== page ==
To the question ‘Should a person in a same-sex relationship be permitted to be an ordained minister?’, 38% (8,545) of Kirk Session members voted ‘yes’, but 56% (12,545) voted ‘no’. I am slightly surprised: I had expected the majority against to be higher, although it is pretty decisive. Perhaps more significantly, when asked ‘Would you consider it obligatory to leave the Church of Scotland if people in committed same-sex relationships were ordained as ministers?’, 19% (4,328) replied ‘yes’. This is a more significant minority than the extreme minority of those who regard homosexuality as a disorder and a sin. It suggests strongly that there is the potential for a disruption.

If the dissenters threatening to pack their bibles and go translated to the church as a whole, we could expect the desertion of 100,000 members of the flock. From a purely commercial point of view – and we should never under-estimate the church’s interest in Mammon – this would be an unmitigated disaster since it is the conservatives who contribute a disproportionate amount of the loot. A church already burdened by financial problems would be crippled. As a national institution, it might well be finished.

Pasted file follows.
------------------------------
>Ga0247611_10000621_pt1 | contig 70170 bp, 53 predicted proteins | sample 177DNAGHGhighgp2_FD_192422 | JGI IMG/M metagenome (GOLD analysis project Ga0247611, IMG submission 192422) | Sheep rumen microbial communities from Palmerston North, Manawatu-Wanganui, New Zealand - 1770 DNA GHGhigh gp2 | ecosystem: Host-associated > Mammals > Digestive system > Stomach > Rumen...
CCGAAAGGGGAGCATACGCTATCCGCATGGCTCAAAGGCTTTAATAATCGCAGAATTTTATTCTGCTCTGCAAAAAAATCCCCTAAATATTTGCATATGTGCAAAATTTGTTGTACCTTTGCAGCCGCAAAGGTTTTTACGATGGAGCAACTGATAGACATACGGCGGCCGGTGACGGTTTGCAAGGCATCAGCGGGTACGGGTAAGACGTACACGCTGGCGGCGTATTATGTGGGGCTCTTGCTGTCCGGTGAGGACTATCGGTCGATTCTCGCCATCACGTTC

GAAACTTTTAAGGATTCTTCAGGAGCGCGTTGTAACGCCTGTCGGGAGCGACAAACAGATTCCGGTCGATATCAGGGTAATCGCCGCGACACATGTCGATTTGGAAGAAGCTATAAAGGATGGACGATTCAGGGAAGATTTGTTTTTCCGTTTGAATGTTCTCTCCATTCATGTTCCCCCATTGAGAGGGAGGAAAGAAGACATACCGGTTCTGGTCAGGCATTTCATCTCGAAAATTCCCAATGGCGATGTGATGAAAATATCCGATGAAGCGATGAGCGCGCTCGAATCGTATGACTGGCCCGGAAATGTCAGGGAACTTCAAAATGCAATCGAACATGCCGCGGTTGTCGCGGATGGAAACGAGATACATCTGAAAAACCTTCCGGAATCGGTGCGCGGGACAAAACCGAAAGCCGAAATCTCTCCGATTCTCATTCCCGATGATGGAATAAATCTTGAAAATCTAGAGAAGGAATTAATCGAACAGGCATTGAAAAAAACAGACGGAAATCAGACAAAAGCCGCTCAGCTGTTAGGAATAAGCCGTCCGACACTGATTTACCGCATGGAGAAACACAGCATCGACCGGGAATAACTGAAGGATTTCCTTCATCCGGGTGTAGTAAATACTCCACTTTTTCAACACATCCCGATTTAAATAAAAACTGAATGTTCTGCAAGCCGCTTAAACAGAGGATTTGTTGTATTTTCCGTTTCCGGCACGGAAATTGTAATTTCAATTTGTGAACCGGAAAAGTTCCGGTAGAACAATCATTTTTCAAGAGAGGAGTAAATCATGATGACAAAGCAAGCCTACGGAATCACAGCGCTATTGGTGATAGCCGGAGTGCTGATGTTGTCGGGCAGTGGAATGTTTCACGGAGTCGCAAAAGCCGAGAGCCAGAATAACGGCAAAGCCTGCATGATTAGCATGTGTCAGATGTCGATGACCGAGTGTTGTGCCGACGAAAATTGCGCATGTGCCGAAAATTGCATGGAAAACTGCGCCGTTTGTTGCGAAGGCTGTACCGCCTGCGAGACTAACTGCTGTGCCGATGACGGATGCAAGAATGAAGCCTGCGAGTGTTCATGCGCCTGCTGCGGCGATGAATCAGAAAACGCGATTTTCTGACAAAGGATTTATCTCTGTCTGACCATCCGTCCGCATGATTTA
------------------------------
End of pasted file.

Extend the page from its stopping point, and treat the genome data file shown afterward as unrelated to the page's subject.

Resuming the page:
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The church cannot easily evade its responsibilities under discrimination law. It is illegal to discriminate in employment against a person on grounds of sexual orientation.
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It is safe to predict, therefore, that every effort will be made on Monday to achieve as adroit a fudge as the unhappy circumstances permit. The matter is so complex for the church – or so awkward; there is a difference – that the appointment of a further special commission, theological in nature, consisting of seven wise persons, is one likely outcome of the painful deliberations. Conveniently, it would be at least another two years before the seven wise persons were able to report back.